We exist to improve the health of the people of New Mexico by supporting and advancing the specialty of Family Medicine and serving the needs of our members.

The New Mexico Academy of Family Physicians is the medical specialty association for Family Medicine Physicians in New Mexico. It is the largest medical specialty association in the state with over 1,100 members.

Our members include practicing Family Medicine Physicians, Residents in training, Medical Students with an interest in Family Medicine, and retired Family Medicine Physicians. NMAFP is a chapter of the American Academy of Family Physicians (AAFP), which has over 134,600 members throughout the United States.



Save the Date:
39th Annual Winter Refresher in Albuquerque
Held Virtually in Real Time
Presenter and Learner Q&A
February 27, 2021






Future Events:

Next Board Meeting:
November 7, 2020 12:00 pm ‐ Via Zoom ‐ Lunch NOT Served

Annual Med Student Reception
October 17th, 2020
via Zoom

Annual Budget Meeting
September 27, 2020 – 10:00 am
Via Zoom

Board Meeting
November 7, 2020 – Noon
Via Zoom

Board Meeting
February 26, 2021 – 5:30 pm
Via Zoom

AAFP Launches Weekly CME Series

April 8, 2020

The AAFP has launched a new weekly CME series taking place every Friday from 7 to 8 p.m. CT. Former AAFP Vaccine Science Fellow and CDC Epidemic Intelligence Service Officer Nina Ahmad, MD, will be joined by special guests to cover clinical topics and perspectives for COVID-19. Viewers can ask questions live and earn 1 CME credit for participating.

Attendees can join the webinar by:

Please visit AAFP’s CME section on the AAFP COVID-19 resource page regularly as additional educational activities and resources are being added.

June 12, 2020

NMAFP Statement on Systemic Racism

            The New Mexico Academy of Family Physicians (NMAFP) would like to publicly announce, both to our membership and the communities in our state, that we are concerned about the prevalence of racist and discriminatory acts that have affected people of color. Our providers, patients, communities and families are significantly affected by the unnecessary deaths that have ensued as a result of police brutality. Racism, and specifically police violence against communities of color has been recognized as a public health issue, and its impact upon the health of communities of color is well documented. 

As a health care organization, our academy mirrors the opinion of many other professional organizations, including the American Medical Association (AMA) and the American Academy of Family Physicians (AAFP). 

            The AMA policy “recognizes that physical or verbal violence between law enforcement officers and the public, particularly among Black and Brown communities where these incidents are more prevalent and pervasive, is a critical determinant of health and supports research into the public health consequences of these violent interactions.” 

            The AAFP “considers racism a public health crisis. The elimination of health disparities will not be achieved without first acknowledging racism’s contribution to health and social inequities. This includes inequitable access to quality health care services. Our members see the negative health outcomes of racism in their patients who are often at an increased risk of heart disease, diabetes, low birth weight, premature birth and infant mortality.”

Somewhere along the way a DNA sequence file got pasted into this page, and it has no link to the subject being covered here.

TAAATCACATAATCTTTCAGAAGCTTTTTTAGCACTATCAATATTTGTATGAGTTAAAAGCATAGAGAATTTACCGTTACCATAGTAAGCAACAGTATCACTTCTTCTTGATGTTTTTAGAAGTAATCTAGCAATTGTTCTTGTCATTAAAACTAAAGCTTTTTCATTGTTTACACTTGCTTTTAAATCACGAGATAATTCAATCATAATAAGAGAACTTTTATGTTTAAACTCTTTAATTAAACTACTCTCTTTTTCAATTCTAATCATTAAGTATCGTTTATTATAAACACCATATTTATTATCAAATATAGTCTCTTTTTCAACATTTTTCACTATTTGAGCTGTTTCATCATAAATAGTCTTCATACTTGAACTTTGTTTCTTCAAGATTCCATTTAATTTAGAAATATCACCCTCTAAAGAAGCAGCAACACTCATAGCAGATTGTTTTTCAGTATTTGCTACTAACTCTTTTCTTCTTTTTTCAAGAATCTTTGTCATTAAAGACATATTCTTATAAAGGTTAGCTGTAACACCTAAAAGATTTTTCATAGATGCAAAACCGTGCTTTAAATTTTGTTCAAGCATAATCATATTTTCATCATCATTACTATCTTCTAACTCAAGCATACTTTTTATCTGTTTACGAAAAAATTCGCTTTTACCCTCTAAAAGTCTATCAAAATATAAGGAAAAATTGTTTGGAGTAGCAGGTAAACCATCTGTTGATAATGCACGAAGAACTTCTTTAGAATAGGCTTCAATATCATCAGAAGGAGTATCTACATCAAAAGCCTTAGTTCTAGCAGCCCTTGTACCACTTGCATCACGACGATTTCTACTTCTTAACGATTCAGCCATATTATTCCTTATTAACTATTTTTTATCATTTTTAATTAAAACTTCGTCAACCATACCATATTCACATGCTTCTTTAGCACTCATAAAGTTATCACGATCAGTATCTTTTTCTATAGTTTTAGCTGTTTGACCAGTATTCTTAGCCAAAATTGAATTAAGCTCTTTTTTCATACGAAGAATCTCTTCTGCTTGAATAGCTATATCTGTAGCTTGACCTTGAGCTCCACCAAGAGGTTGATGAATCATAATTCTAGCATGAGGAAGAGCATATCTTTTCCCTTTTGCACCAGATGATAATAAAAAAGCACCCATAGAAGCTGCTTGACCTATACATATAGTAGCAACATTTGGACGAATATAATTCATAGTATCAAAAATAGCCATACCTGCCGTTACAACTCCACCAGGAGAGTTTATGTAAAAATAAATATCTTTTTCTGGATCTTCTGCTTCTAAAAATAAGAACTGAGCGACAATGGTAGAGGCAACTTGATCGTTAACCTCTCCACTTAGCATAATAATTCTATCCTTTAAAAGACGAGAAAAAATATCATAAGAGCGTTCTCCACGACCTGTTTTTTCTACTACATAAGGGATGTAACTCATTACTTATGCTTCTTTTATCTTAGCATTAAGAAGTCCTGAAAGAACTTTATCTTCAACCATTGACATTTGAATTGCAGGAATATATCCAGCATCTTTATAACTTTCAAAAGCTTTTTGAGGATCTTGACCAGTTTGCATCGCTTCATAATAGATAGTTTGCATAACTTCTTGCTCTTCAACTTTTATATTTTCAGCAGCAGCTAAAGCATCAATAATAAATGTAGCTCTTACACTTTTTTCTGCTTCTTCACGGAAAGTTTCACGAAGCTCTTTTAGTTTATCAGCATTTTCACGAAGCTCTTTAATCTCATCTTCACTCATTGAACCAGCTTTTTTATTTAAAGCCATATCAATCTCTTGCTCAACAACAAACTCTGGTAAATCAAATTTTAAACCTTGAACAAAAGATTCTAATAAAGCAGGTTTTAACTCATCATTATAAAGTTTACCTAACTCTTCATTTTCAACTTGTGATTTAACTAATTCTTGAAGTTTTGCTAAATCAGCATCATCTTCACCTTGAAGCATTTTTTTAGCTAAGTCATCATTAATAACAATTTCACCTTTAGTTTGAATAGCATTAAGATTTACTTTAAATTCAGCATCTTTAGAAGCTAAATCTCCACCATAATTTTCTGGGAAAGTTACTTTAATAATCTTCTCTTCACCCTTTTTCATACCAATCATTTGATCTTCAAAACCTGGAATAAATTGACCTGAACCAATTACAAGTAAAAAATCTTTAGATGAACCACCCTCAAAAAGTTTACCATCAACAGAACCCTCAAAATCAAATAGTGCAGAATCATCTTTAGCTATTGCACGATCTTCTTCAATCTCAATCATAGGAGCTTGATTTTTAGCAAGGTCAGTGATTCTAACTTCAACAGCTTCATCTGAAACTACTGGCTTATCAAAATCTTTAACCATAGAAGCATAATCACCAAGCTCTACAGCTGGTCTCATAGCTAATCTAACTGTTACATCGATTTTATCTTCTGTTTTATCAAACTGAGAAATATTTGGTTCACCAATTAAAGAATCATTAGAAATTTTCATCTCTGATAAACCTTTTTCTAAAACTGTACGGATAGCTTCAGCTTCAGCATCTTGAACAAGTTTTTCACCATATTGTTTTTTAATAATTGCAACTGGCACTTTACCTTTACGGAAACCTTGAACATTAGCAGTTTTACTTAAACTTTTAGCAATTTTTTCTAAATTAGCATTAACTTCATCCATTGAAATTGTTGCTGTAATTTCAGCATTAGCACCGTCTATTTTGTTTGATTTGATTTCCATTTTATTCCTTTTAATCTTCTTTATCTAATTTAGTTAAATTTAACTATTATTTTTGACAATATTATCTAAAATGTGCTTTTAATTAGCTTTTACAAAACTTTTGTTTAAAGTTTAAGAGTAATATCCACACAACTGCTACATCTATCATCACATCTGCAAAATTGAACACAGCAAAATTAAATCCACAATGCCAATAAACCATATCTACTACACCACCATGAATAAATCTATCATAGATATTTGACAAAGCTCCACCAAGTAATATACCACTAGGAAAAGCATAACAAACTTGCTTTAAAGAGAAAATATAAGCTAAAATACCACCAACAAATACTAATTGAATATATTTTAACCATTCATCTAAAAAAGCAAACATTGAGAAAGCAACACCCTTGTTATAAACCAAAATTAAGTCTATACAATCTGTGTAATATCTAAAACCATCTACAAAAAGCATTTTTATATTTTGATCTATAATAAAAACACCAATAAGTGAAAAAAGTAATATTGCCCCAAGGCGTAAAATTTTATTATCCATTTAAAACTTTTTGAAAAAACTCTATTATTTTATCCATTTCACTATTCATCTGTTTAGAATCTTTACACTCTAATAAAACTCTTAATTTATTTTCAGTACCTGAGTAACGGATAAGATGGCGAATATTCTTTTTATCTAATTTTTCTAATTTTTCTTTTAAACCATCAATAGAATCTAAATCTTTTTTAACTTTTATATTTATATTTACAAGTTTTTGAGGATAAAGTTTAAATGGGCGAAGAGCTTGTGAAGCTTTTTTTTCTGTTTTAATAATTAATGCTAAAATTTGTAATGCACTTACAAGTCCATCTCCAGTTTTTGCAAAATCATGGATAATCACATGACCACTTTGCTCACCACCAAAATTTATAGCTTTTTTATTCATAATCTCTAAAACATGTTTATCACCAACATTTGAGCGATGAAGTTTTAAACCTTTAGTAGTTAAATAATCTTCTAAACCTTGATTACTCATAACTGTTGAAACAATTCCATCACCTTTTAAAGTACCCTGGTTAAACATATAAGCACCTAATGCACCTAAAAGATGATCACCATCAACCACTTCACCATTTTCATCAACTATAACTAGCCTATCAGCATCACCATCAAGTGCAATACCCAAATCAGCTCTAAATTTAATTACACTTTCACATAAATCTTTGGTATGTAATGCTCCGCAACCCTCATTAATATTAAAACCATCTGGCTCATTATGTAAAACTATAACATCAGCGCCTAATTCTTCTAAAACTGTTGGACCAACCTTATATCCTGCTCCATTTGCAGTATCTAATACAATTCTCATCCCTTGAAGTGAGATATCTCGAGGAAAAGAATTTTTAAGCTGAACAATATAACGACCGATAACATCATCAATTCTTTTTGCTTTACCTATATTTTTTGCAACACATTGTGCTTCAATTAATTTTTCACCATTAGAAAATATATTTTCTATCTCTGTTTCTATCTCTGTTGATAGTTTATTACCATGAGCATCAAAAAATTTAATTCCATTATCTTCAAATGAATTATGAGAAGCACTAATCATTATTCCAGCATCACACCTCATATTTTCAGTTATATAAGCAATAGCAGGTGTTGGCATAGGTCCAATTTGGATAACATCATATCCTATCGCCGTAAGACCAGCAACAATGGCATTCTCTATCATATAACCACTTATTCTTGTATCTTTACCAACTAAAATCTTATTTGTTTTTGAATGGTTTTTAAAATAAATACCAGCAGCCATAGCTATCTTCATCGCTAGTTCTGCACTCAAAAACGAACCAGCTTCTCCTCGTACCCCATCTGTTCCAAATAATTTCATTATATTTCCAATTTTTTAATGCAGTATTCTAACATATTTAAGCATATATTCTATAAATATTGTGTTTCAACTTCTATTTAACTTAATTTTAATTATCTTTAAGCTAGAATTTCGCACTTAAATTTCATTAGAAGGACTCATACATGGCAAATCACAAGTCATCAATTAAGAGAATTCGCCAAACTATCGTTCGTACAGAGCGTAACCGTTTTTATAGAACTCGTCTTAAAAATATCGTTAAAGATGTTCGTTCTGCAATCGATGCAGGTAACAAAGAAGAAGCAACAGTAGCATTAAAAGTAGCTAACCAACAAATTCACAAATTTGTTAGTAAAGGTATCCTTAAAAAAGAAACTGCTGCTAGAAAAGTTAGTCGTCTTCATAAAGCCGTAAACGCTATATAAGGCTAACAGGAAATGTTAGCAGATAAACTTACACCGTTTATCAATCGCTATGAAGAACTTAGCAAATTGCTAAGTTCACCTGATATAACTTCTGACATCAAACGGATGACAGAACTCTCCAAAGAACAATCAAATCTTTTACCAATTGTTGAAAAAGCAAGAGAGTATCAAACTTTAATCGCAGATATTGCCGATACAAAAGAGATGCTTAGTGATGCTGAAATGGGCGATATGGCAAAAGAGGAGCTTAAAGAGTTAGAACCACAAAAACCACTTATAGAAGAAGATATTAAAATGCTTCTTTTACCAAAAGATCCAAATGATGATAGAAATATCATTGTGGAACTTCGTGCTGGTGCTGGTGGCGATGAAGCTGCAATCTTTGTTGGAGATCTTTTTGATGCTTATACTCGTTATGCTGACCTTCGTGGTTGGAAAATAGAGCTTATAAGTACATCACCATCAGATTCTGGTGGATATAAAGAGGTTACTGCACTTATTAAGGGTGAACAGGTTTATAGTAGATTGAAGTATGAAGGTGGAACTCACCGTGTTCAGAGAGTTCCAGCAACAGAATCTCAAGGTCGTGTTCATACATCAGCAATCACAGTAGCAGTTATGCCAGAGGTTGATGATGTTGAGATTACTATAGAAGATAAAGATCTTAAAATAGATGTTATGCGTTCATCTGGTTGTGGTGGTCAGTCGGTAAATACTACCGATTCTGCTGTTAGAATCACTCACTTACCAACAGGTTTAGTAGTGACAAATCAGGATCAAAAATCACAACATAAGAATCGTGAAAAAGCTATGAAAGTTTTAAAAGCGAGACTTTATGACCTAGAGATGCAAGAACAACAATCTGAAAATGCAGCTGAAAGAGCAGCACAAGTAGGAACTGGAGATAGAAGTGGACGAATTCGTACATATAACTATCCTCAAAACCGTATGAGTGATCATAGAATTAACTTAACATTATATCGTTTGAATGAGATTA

The recent deaths due to police brutality are a result of years of institutional racism, embedded into our society for decades. Now is the time to confront the issues to prevent further harm to our patients and communities and to safeguard better health outcomes for all individuals and populations, despite the color of their skin, the neighborhood in which they live, and their financial stability.  Now is the time to engage in honest conversations with each other on this matter and to confront and change what we see in our society, and we will do so with strength, compassion and determination.

            Our NMAFP Chapter wants to acknowledge that racism is a public health crisis in New Mexico as well as the United States as a whole. We also want to recognize the significant burden placed upon law enforcement due to the increasing crime, homelessness, domestic violence, poverty and mental illness in our country. Non-law enforcement sanctioned standards of conduct and oversight for persons with mental health issues and de-escalation training are important. We want to address this crisis by forming a committee within our organization to address it at our state legislative level. We will also use our NMAFP Delegates to the AAFP Congress of Delegates to ask our national academy to address it further at a national legislative level.

Valerie Carrejo, MD FAAFP, NMAFP Board Chair ~ Questions/Comments, contact NMAFP - familydoctor@newmexico.com


What is a Patient-Centered Medical Home?

A patient-centered medical home integrates patients as active participants in their own health and well-being. Patients are cared for by a personal physician who leads the medical team that coordinates all aspects of preventive, acute and chronic needs of patients using the best available evidence and appropriate technology. These relationships offer patients comfort, convenience and optimal health throughout their lifetimes.

AAFP PCMH section - http://aafp.org/pcmh

Other Links